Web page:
More than once I have shared my angst about the sensationalist format of many websites. These sites use catchy photos that have nothing to do with the article, pop-up reminders that come right back after clicking them closed, and/or fear-mongering headlines that use scare tactics to persuade you to purchase an overpriced, marginally useful video course or 30 page eBook.
Why do they do this? The more traffic they generate, the more likely that unsuspecting readers will click on a network ad and generate income for the website owner.
Many of these sites steal content from legitimate, hardworking authors and, when challenged, set up hate mail campaigns to spam comments and Facebook feeds. It is a real problem for many of us and something bloggers have to deal with day in and day out.
Recently Jim Cobb at Survival Weekly wrote an article that addresses this problem. Many of you know Jim as a frequent participant in BDS Book Festivals. He is prolific author of high-quality books on preparedness and has a pretty decent web site to boot.
With his permission, I want to share his article with you. If you are a seeker of truth, take heed to what he is saying and do your best to avoid clickbait. It is important.
The online world is very much a double-edged sword. I mean, we live in an age where just about any piece of information we seek is, quite literally, at our fingertips. Yet, at the same time, people are becoming less and less likely to make even the most minimal effort to obtain reliable information. Case in point – Clickbait.
Clickbait is a technique used by websites to increase their traffic. Basically, the website will come up with some sort of sensational headline, one that is sure to evoke an almost immediate, emotional response from the reader. Something like, “Obama sues trucking company for not hiring Muslim terrorists!” The headline is posted on social media along with a link to the website. The linked page typically contains very little in the way of hard facts and instead is usually a poorly researched and sometimes horribly written “article” that, from time to time, might even have little or nothing to do with the headline.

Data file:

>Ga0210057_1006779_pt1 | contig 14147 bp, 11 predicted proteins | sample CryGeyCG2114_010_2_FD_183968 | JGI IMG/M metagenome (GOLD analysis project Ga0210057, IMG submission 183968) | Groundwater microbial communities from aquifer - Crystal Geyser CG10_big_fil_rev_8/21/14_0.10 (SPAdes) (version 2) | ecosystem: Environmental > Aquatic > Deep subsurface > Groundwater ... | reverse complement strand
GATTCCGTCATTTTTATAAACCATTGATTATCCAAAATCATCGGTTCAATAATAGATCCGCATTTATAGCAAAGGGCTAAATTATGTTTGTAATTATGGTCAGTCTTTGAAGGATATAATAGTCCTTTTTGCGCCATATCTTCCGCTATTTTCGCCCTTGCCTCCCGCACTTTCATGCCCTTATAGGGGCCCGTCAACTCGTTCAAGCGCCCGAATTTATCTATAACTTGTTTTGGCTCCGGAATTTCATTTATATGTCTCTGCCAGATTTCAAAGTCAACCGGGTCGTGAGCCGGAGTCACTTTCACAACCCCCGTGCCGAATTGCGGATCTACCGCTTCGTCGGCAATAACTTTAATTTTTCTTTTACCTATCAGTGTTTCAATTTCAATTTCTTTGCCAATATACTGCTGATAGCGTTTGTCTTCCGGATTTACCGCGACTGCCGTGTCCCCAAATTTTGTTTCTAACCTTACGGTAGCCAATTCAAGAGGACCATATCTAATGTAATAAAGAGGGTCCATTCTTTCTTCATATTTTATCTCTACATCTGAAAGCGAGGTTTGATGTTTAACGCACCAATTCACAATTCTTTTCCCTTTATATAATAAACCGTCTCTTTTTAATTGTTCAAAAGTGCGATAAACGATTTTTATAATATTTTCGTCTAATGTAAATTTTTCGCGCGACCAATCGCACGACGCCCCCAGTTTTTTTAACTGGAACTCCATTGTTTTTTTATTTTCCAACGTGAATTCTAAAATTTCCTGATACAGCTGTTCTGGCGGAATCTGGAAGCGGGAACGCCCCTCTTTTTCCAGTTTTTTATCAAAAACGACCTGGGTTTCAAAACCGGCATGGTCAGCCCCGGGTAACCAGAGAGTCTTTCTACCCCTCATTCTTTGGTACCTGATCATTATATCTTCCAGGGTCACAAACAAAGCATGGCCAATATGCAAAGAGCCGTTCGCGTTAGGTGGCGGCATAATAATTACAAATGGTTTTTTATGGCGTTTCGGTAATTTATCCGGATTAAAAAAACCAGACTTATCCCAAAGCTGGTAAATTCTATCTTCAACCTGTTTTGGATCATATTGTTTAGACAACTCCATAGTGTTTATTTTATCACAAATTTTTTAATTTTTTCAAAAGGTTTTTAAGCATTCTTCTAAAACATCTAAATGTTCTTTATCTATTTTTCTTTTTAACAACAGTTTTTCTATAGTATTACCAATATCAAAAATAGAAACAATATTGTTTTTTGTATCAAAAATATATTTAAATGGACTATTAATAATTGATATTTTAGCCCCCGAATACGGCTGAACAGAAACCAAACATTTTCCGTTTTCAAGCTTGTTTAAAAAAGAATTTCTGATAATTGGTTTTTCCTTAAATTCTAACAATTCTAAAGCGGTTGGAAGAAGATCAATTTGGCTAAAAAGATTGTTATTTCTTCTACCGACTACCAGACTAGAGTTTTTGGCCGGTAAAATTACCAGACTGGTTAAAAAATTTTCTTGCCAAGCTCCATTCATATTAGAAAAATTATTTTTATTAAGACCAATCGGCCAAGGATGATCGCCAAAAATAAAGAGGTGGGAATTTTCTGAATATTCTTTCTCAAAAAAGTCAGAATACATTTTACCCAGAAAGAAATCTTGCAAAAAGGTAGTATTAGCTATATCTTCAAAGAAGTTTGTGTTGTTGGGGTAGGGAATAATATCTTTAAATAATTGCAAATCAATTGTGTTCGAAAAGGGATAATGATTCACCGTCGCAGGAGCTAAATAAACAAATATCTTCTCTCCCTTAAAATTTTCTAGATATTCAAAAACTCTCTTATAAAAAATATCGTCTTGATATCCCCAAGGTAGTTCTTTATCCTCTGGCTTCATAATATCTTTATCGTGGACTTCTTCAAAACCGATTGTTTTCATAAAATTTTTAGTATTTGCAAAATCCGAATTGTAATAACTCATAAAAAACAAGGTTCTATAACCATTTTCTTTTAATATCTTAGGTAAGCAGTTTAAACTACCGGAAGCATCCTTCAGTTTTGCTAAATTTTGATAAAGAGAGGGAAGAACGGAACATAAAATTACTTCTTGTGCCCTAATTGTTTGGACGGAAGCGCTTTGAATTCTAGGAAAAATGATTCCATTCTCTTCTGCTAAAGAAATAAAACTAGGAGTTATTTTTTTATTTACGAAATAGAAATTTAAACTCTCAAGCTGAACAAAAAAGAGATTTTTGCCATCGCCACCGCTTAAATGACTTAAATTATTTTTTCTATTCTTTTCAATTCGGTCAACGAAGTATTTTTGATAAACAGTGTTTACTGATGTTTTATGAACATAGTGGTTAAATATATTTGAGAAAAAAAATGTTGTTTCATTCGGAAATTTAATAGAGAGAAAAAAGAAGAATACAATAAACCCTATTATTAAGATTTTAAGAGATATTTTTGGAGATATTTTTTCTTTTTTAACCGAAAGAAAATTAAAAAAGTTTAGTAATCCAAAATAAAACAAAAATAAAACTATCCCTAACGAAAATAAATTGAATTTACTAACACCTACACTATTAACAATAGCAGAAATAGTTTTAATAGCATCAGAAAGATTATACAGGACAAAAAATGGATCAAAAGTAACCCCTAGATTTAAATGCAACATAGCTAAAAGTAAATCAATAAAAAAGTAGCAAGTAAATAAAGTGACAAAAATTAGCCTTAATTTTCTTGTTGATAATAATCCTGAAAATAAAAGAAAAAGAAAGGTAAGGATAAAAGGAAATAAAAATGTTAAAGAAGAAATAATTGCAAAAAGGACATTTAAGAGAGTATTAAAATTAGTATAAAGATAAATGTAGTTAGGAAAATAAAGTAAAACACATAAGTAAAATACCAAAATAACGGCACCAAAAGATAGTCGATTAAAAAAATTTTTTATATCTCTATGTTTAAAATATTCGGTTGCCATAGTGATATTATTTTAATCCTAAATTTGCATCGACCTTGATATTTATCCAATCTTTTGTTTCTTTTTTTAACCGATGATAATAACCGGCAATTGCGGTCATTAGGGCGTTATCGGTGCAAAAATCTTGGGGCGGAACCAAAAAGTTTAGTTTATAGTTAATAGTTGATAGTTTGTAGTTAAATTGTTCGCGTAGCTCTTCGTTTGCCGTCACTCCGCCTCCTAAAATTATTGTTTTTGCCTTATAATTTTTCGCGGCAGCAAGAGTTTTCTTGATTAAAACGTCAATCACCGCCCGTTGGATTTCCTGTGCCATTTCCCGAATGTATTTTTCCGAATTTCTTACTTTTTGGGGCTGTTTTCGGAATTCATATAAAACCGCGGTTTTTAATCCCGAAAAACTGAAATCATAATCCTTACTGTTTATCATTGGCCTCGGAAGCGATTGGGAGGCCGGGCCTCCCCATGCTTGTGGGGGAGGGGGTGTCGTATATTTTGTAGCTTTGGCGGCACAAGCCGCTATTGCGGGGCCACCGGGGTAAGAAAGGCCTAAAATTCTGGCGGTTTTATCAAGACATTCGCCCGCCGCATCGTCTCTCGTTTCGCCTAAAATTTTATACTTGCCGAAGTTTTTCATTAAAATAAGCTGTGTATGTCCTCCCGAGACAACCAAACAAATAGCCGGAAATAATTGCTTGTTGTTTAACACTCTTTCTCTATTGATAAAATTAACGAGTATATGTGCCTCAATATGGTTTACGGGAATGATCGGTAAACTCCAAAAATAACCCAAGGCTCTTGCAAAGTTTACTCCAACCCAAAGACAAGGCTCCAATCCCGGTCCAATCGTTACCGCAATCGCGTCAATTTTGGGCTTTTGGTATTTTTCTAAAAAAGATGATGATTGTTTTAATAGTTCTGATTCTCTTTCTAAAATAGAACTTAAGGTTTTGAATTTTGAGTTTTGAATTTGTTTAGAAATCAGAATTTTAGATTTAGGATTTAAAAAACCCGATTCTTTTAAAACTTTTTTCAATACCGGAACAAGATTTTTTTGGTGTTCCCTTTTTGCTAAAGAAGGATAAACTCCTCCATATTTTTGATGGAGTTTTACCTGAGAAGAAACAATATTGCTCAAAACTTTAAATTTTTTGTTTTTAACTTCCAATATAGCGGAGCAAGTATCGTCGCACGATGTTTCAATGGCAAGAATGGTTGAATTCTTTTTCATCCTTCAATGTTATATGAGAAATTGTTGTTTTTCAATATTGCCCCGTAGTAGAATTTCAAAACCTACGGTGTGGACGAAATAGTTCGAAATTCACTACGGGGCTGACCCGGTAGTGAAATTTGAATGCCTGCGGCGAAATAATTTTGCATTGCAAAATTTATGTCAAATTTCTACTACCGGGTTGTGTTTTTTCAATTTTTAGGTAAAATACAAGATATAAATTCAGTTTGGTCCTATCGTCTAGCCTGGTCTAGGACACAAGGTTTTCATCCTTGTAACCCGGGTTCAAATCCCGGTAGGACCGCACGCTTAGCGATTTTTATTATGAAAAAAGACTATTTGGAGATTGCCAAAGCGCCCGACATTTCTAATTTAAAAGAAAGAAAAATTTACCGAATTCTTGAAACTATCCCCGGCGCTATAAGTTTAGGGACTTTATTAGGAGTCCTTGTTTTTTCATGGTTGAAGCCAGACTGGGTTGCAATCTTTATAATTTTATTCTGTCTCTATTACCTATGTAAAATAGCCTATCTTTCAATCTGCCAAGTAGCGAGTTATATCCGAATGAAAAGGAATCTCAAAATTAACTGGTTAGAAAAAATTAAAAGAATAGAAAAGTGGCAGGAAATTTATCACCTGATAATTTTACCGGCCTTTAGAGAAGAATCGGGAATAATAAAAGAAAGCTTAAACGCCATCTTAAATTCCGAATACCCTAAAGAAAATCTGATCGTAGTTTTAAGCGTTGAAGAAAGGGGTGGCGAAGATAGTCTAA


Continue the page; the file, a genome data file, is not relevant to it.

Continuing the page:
The idea behind clickbait is to accomplish two goals. First, many people will just share that post without actually reading the article. The headline is enough to incense people to the point to where they’ll post a comment and share the link. This increases the reach of the website, allowing more and more people to see that link. This serves the second goal of increasing traffic to the website. The more people who see the link, the more who will click on it. These websites make money off of your traffic through advertising. Often, the rate of pay is linked directly to the number of clicks the website generates in a given time period. The more clicks, the more money earned.
Keep in mind, too, that there really is nothing to prevent any website from posting whatever the hell it wants. Some sites, such as The Onion, specialize in parody and making their “news” look like real news. I can’t tell you how many times I’ve seen people share links to Onion articles believing the stories to be genuine, regardless of how ridiculous the story actually is.
There is a difference, though, between parody and outright bullshit. The latter is what many websites consider to be their stock in trade. The folks running the sites don’t care that the stories posted are utter and complete fabrications. As long as the traffic numbers are high, that’s all that matters. The sad fact is, many people who read such nonsense can’t be bothered to apply even an iota of common sense to see if the story passes muster. They read it on the Internet so it must be true! So, they forward on the link to the story to every person in their address book and on their friend’s list. At least a percentage of those folks will click on the link and the circle continues on and on and on….
Preppers and survivalists often say that they believe facts about the world, the government, whatever, are being withheld from them. That conspiracies are afoot and we are in danger from Jade Helm, Planet X, New World Order, whatever. I don’t know what truth, if any, lies behind those so-called conspiracies. I do know this, though. You aren’t likely to find any real answers on a quasi-news website that is filled with clickbait.